Medical Board of Australia - General practitioner reprimanded for prescribing excessive amounts of testosterone
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General practitioner reprimanded for prescribing excessive amounts of testosterone

07 Jan 2020

A tribunal has reprimanded a general practitioner for prescribing clinically inappropriate and excessive amounts of testosterone.

On 4 December 2019, the Victorian Civil and Administrative Tribunal (the tribunal) found that Dr Wei Xiong Xie had engaged in professional misconduct for prescribing excessive amounts of testosterone to a patient between October 2012 and November 2014.

Routine monitoring by the Department of Health and Human Services (DHHS) identified that Dr Xie had prescribed testosterone, an anabolic steroid and drug of dependence1, at an approximate rate of two injections per week to one patient, which is four to six times the normal therapeutic dose range for this medication. 

DHHS notified the Australian Health Practitioner Regulation Agency (Ahpra) of Dr Xie’s alleged conduct. Investigation revealed that Dr Xie:

  • did not know that testosterone was a drug of dependence 
  • felt pushed to continue prescribing testosterone and did not adequately inform himself of the patient’s conditions or medication before treating 
  • thought the treatment was appropriate because his colleagues had previously prescribed testosterone, and
  • had multiple opportunities to identify the patient as drug seeking. 

On 6 April 2017, Dr Xie was found guilty in the Magistrates Court of two charges under the Drugs, Poisons and Controlled Substances Act 1981 relating to prescribing testosterone to a patient when Dr Xie had not taken all reasonable steps to ensure a therapeutic need existed for the drug. Dr Xie was fined $6,000 and ordered to pay costs of $7,500.

On 8 November 2018, the Board decided to refer Dr Xie to the tribunal for professional misconduct.

The tribunal found that Dr Xie’s prescribing was a serious breach of the Board’s Good medical practice: A code of conduct for doctors in Australia which states that exercising good patient care includes assessing the patient, taking into account the history and ensuring you have adequate knowledge and skills to provide safe clinical care.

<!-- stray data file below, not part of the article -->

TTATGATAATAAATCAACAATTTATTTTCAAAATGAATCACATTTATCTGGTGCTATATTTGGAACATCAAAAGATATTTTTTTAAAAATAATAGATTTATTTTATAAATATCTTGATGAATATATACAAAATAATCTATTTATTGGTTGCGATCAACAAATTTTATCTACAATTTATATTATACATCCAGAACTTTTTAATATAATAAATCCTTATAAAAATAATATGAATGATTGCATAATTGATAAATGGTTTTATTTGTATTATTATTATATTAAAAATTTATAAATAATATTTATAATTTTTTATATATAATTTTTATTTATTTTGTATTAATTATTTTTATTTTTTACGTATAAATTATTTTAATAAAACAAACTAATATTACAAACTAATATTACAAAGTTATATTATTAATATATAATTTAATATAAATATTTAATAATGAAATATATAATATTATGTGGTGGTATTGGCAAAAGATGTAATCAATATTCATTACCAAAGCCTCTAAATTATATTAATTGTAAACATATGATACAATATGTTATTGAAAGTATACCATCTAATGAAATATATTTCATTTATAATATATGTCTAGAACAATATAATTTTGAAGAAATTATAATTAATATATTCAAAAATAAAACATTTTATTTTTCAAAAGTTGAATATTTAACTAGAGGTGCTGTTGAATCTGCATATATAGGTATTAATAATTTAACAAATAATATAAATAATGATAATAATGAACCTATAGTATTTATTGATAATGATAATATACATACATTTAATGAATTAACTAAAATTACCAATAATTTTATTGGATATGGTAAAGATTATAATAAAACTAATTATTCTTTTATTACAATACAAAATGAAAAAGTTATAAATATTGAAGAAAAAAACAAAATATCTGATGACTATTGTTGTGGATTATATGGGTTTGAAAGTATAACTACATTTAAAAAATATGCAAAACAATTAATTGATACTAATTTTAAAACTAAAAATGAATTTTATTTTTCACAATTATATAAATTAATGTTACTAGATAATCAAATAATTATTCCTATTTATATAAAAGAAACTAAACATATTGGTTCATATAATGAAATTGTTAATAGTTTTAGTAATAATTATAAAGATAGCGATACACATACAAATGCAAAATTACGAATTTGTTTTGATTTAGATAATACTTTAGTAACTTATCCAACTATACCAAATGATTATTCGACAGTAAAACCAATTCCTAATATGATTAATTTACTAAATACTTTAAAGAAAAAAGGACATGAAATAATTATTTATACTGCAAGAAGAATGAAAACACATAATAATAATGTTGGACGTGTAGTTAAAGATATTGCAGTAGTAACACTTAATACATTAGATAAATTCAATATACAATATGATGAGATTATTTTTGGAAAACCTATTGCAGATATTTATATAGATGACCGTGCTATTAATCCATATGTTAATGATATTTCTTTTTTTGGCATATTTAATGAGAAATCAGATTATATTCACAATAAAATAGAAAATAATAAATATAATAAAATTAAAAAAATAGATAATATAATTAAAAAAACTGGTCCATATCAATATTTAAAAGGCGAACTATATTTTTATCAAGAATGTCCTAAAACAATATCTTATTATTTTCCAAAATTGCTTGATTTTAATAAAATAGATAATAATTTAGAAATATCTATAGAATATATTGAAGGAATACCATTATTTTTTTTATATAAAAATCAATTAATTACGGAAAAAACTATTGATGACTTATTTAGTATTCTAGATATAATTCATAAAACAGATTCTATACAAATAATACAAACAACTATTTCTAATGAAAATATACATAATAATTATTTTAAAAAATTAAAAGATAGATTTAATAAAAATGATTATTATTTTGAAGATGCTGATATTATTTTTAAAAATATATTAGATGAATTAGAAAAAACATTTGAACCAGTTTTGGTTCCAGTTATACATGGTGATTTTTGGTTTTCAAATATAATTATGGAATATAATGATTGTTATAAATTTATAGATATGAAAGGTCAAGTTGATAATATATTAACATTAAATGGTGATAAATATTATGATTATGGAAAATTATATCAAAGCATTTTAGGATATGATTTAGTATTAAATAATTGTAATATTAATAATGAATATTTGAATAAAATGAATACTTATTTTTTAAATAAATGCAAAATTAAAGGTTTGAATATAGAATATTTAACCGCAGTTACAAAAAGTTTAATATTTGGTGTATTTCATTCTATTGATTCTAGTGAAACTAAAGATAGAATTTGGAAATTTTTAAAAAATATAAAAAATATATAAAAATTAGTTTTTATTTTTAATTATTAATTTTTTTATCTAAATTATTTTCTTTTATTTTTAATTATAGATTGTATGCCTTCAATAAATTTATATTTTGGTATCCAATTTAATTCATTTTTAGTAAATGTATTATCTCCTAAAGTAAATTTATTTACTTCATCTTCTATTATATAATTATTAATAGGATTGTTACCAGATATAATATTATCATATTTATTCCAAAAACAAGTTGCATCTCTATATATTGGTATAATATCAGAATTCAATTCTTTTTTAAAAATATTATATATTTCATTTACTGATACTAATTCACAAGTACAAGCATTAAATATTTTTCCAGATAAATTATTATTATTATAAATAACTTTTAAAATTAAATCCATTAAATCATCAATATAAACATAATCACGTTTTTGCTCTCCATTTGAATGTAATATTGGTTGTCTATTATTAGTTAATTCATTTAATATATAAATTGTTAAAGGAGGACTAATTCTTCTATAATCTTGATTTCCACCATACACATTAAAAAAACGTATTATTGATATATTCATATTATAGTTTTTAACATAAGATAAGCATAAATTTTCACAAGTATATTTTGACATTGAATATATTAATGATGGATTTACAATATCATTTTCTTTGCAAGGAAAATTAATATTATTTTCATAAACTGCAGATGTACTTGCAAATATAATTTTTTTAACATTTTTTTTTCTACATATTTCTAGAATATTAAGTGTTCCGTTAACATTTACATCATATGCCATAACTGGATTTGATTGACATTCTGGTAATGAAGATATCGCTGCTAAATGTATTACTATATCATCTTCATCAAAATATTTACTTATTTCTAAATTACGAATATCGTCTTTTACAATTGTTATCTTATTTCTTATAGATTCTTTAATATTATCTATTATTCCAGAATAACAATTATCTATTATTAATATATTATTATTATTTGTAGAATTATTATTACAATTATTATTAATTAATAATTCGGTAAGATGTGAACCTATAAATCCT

Dr Xie admitted that he engaged in professional misconduct and submitted that he attended three educational programs in June 2016 relating to drugs of dependence and off labelling prescribing, in response to the investigation by the DHHS.

He also submitted a reflective practice report to the tribunal which summarised the education he completed and listed changes which he has implemented in his practice. The changes include using SafeScript Software which allows him to review a patient’s prescription history and assists in identifying patients developing signs of dependence. He additionally submitted that he now writes detailed progress notes at each consultation.

Dr Xie also undertook education in October 2019 that addressed issues in Good medical practice, including the importance of recognising and working with the limits of competence and scope of practice.

The tribunal found that Dr Xie failed to identify the patient as drug seeking and that the conduct was not an isolated incident as it occurred 16 times. He failed to exercise independent clinical judgement in prescribing testosterone to the patient and therefore breached his professional obligations.

The tribunal reprimanded Dr Xie. The tribunal determined that given Dr Xie had undertaken further education regarding drugs of dependence and had made changes to his practice to avoid similar conduct in the future, any conditions to his registration were not necessary. It was satisfied that the future risk of Dr Xie prescribing a drug of dependence, without carrying out the necessary reviews, was low. It also stated that had Dr Xie not undertaken further education, it would have placed conditions on his registration requiring him to do so.

The full decision is published on the Austlii website.

1Drugs, Poisons and Controlled Substances Act 1981 (Vic), extion 4 and Schedule 11, Part 3, Column 1

Page reviewed 7/01/2020